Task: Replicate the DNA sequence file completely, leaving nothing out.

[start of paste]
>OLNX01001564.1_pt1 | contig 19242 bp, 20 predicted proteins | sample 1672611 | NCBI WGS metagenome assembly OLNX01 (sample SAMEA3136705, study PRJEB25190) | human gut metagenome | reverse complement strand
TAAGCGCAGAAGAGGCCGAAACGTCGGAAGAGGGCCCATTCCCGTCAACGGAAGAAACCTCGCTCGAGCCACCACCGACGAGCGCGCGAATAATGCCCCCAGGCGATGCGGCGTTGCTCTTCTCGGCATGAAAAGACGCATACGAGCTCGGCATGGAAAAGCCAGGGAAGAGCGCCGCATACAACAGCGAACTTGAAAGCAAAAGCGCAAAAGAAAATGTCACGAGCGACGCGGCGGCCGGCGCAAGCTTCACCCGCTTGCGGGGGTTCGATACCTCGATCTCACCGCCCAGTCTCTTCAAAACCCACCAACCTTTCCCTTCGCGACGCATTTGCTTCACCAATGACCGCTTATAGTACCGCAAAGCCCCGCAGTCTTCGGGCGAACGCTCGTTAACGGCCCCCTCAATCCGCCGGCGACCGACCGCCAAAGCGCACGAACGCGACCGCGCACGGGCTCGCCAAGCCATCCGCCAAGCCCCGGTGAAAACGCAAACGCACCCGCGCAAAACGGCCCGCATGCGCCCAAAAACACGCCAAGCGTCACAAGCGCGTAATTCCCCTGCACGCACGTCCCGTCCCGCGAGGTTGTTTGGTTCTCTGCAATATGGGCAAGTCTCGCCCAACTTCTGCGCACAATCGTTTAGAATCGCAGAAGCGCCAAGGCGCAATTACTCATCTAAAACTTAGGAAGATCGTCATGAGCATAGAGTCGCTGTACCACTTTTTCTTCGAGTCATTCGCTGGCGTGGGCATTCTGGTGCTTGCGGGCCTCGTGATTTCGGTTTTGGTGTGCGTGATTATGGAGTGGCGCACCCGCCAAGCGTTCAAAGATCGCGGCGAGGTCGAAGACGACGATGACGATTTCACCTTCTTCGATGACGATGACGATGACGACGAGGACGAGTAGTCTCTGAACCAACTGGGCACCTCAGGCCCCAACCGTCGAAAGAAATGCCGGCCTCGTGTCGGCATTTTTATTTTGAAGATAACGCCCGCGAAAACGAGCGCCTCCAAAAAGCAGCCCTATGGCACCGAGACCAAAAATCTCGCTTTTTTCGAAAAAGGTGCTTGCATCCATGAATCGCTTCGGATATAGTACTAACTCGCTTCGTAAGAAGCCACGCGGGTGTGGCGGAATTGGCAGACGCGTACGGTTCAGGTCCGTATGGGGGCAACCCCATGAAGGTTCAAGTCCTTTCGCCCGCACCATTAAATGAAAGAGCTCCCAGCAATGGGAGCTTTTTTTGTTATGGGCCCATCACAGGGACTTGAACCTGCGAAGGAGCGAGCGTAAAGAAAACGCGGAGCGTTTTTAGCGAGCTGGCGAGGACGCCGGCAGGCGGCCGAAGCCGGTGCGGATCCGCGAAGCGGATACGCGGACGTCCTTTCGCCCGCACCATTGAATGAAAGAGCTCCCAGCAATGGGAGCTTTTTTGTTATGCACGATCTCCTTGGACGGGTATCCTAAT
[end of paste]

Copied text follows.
>OLNX01001564.1_pt1 | contig 19242 bp, 20 predicted proteins | sample 1672611 | NCBI WGS metagenome assembly OLNX01 (sample SAMEA3136705, study PRJEB25190) | human gut metagenome | reverse complement strand
TAAGCGCAGAAGAGGCCGAAACGTCGGAAGAGGGCCCATTCCCGTCAACGGAAGAAACCTCGCTCGAGCCACCACCGACGAGCGCGCGAATAATGCCCCCAGGCGATGCGGCGTTGCTCTTCTCGGCATGAAAAGACGCATACGAGCTCGGCATGGAAAAGCCAGGGAAGAGCGCCGCATACAACAGCGAACTTGAAAGCAAAAGCGCAAAAGAAAATGTCACGAGCGACGCGGCGGCCGGCGCAAGCTTCACCCGCTTGCGGGGGTTCGATACCTCGATCTCACCGCCCAGTCTCTTCAAAACCCACCAACCTTTCCCTTCGCGACGCATTTGCTTCACCAATGACCGCTTATAGTACCGCAAAGCCCCGCAGTCTTCGGGCGAACGCTCGTTAACGGCCCCCTCAATCCGCCGGCGACCGACCGCCAAAGCGCACGAACGCGACCGCGCACGGGCTCGCCAAGCCATCCGCCAAGCCCCGGTGAAAACGCAAACGCACCCGCGCAAAACGGCCCGCATGCGCCCAAAAACACGCCAAGCGTCACAAGCGCGTAATTCCCCTGCACGCACGTCCCGTCCCGCGAGGTTGTTTGGTTCTCTGCAATATGGGCAAGTCTCGCCCAACTTCTGCGCACAATCGTTTAGAATCGCAGAAGCGCCAAGGCGCAATTACTCATCTAAAACTTAGGAAGATCGTCATGAGCATAGAGTCGCTGTACCACTTTTTCTTCGAGTCATTCGCTGGCGTGGGCATTCTGGTGCTTGCGGGCCTCGTGATTTCGGTTTTGGTGTGCGTGATTATGGAGTGGCGCACCCGCCAAGCGTTCAAAGATCGCGGCGAGGTCGAAGACGACGATGACGATTTCACCTTCTTCGATGACGATGACGATGACGACGAGGACGAGTAGTCTCTGAACCAACTGGGCACCTCAGGCCCCAACCGTCGAAAGAAATGCCGGCCTCGTGTCGGCATTTTTATTTTGAAGATAACGCCCGCGAAAACGAGCGCCTCCAAAAAGCAGCCCTATGGCACCGAGACCAAAAATCTCGCTTTTTTCGAAAAAGGTGCTTGCATCCATGAATCGCTTCGGATATAGTACTAACTCGCTTCGTAAGAAGCCACGCGGGTGTGGCGGAATTGGCAGACGCGTACGGTTCAGGTCCGTATGGGGGCAACCCCATGAAGGTTCAAGTCCTTTCGCCCGCACCATTAAATGAAAGAGCTCCCAGCAATGGGAGCTTTTTTTGTTATGGGCCCATCACAGGGACTTGAACCTGCGAAGGAGCGAGCGTAAAGAAAACGCGGAGCGTTTTTAGCGAGCTGGCGAGGACGCCGGCAGGCGGCCGAAGCCGGTGCGGATCCGCGAAGCGGATACGCGGACGTCCTTTCGCCCGCACCATTGAATGAAAGAGCTCCCAGCAATGGGAGCTTTTTTGTTATGCACGATCTCCTTGGACGGGTATCCTAAT